Depending on the scope of the alcoholism, it could take a week or more for the person to fully break their physical dependence on liquor (that is, going extended periods of time will not lead to the withdrawal effects mentioned above). At this point, the person usually starts therapy to address the psychological damage done by the alcoholism. This entails counseling sessions to help the person understand the psychology of addiction and how to cope with the temptations of drinking.
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Intensive Outpatient Programs
Usually, this alcoholism treatment process can last for upwards of a few months, but alternatives exist for those whose needs don’t fit the standard formula. Intensive outpatient programs and partial hospitalization programs exist for those who have finished the inpatient (residential) leg of their treatment or who require outpatient treatment (for example, if their alcoholism was not a severe problem, but they still need assistance in managing the condition).
While typical residential programs are over a month, those who fit the criteria for specialized outpatient programs have the freedom to go home after checking in for the day’s treatment, although the treatment itself can cover a full day’s worth of meetings, sessions, and classes. Similarly, a person may have to check in multiple times a week, including weekends.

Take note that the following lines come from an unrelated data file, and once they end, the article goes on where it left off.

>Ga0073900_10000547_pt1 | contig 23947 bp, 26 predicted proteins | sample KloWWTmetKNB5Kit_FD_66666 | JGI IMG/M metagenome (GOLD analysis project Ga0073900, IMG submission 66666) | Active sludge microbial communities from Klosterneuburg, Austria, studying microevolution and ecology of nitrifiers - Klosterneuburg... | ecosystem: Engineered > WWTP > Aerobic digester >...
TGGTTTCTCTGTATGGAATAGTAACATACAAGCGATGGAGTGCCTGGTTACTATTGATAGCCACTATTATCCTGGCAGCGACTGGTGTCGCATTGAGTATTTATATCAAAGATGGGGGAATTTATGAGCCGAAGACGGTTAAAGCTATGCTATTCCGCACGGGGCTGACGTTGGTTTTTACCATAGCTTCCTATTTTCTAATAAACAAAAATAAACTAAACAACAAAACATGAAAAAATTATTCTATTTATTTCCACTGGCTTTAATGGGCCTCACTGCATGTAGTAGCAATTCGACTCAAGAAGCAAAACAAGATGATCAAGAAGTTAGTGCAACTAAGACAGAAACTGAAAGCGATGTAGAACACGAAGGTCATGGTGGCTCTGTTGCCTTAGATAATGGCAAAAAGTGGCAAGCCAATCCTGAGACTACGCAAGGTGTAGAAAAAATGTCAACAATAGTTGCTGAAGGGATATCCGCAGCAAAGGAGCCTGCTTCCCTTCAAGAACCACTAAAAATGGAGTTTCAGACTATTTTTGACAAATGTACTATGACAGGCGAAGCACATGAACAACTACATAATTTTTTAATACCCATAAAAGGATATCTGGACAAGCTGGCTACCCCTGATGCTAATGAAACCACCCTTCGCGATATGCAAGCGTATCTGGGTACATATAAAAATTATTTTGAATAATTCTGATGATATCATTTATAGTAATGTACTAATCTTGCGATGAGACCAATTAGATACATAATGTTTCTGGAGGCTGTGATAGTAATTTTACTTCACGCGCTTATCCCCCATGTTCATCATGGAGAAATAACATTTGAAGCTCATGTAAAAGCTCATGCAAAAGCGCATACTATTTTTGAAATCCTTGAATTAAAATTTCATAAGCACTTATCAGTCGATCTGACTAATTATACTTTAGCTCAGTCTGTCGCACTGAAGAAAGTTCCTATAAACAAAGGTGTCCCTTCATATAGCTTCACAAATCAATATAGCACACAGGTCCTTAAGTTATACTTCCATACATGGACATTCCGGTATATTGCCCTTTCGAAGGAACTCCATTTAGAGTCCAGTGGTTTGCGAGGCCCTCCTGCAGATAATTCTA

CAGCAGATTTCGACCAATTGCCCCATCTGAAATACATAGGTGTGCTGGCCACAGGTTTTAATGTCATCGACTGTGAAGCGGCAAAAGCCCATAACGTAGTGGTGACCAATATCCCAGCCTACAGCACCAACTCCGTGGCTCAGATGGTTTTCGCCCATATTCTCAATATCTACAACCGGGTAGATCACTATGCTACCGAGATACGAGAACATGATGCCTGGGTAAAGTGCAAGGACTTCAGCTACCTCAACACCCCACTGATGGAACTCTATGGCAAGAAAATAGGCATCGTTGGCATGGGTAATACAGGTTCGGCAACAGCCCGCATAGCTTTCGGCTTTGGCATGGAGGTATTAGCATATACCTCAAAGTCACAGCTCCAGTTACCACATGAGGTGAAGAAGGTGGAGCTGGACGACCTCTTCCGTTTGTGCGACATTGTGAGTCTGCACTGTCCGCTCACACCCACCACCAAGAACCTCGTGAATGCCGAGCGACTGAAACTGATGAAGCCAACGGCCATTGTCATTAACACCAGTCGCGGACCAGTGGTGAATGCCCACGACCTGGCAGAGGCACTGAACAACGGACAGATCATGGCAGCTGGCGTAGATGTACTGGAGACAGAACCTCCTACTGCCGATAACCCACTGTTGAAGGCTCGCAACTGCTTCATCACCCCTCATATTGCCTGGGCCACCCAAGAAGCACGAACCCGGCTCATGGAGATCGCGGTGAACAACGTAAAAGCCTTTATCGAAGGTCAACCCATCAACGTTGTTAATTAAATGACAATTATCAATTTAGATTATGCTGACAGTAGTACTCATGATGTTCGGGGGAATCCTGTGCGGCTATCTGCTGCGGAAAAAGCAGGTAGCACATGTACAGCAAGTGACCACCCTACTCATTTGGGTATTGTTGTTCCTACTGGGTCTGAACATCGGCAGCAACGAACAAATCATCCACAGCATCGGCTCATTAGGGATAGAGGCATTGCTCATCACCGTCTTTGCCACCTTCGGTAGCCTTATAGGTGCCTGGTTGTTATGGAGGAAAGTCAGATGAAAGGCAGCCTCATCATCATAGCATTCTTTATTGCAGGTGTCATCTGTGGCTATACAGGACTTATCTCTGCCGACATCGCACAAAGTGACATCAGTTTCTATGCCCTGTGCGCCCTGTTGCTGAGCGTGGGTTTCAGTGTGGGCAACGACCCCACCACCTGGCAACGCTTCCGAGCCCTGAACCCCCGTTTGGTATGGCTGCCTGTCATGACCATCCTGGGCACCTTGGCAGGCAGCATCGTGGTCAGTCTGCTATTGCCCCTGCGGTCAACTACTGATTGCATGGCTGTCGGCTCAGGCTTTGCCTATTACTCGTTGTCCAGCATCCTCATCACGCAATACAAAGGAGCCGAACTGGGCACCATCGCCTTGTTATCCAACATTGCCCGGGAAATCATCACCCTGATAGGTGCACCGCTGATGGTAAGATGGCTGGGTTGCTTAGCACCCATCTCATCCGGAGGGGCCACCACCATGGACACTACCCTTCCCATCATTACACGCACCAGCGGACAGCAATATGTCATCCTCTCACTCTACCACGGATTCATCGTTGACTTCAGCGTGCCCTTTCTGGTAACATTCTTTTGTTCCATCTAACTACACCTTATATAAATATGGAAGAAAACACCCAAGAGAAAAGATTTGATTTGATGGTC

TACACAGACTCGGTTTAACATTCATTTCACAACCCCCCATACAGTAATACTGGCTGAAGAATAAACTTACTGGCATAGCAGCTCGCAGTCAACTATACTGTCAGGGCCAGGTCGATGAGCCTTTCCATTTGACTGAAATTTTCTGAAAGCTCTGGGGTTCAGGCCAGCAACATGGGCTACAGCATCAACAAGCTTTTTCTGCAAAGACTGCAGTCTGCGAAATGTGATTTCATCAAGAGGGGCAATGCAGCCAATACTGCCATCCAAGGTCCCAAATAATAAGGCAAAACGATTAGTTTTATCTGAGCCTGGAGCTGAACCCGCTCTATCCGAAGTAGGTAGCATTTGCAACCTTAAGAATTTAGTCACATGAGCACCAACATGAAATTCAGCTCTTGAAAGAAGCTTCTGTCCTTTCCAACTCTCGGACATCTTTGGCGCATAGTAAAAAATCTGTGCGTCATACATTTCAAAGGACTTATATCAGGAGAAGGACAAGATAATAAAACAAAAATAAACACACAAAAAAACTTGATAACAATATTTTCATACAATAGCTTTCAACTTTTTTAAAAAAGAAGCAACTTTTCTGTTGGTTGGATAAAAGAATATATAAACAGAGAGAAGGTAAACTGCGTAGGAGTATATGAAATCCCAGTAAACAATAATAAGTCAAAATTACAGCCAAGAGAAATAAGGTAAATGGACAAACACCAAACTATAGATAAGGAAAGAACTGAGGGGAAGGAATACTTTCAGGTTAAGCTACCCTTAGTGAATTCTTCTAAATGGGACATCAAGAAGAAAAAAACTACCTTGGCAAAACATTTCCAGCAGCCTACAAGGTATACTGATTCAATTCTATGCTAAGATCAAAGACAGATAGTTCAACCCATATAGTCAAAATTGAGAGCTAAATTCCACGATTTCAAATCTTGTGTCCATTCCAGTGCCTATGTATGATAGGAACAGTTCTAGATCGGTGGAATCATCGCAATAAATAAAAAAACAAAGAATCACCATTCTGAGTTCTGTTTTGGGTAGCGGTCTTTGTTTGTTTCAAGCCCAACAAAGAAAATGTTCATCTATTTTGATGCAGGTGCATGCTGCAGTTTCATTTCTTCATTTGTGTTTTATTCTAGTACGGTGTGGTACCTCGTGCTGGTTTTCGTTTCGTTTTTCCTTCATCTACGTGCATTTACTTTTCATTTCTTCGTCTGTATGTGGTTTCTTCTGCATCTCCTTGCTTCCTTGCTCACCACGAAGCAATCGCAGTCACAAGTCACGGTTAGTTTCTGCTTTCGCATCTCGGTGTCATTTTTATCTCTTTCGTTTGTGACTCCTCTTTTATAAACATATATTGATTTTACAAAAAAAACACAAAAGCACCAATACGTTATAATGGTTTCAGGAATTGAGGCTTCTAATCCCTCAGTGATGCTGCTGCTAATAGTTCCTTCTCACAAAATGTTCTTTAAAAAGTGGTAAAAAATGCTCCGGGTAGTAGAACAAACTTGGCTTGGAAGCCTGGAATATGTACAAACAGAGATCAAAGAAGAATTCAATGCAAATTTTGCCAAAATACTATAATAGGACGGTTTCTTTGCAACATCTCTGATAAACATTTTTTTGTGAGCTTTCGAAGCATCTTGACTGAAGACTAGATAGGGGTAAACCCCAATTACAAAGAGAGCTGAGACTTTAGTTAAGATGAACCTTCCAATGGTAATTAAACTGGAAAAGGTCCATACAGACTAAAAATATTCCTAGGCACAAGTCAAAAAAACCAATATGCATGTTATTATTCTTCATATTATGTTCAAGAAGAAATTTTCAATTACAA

If the doctor or therapist overseeing the person’s recovery believes they do not require medical detox, an intensive outpatient program (IOP) can be recommended on the basis of a clinical assessment. An IOP is a part-time regimen, but with very strict guidelines that allow clients to accommodate work and daily life routines and responsibilities into their recovery. A therapist will work with the client and their family to identify short-term goals (two weeks) for the client to meet; failure to meet those goals, such as keeping up with scheduled therapy sessions, completing homework assignments, etc., might result in admission to a more standard inpatient program.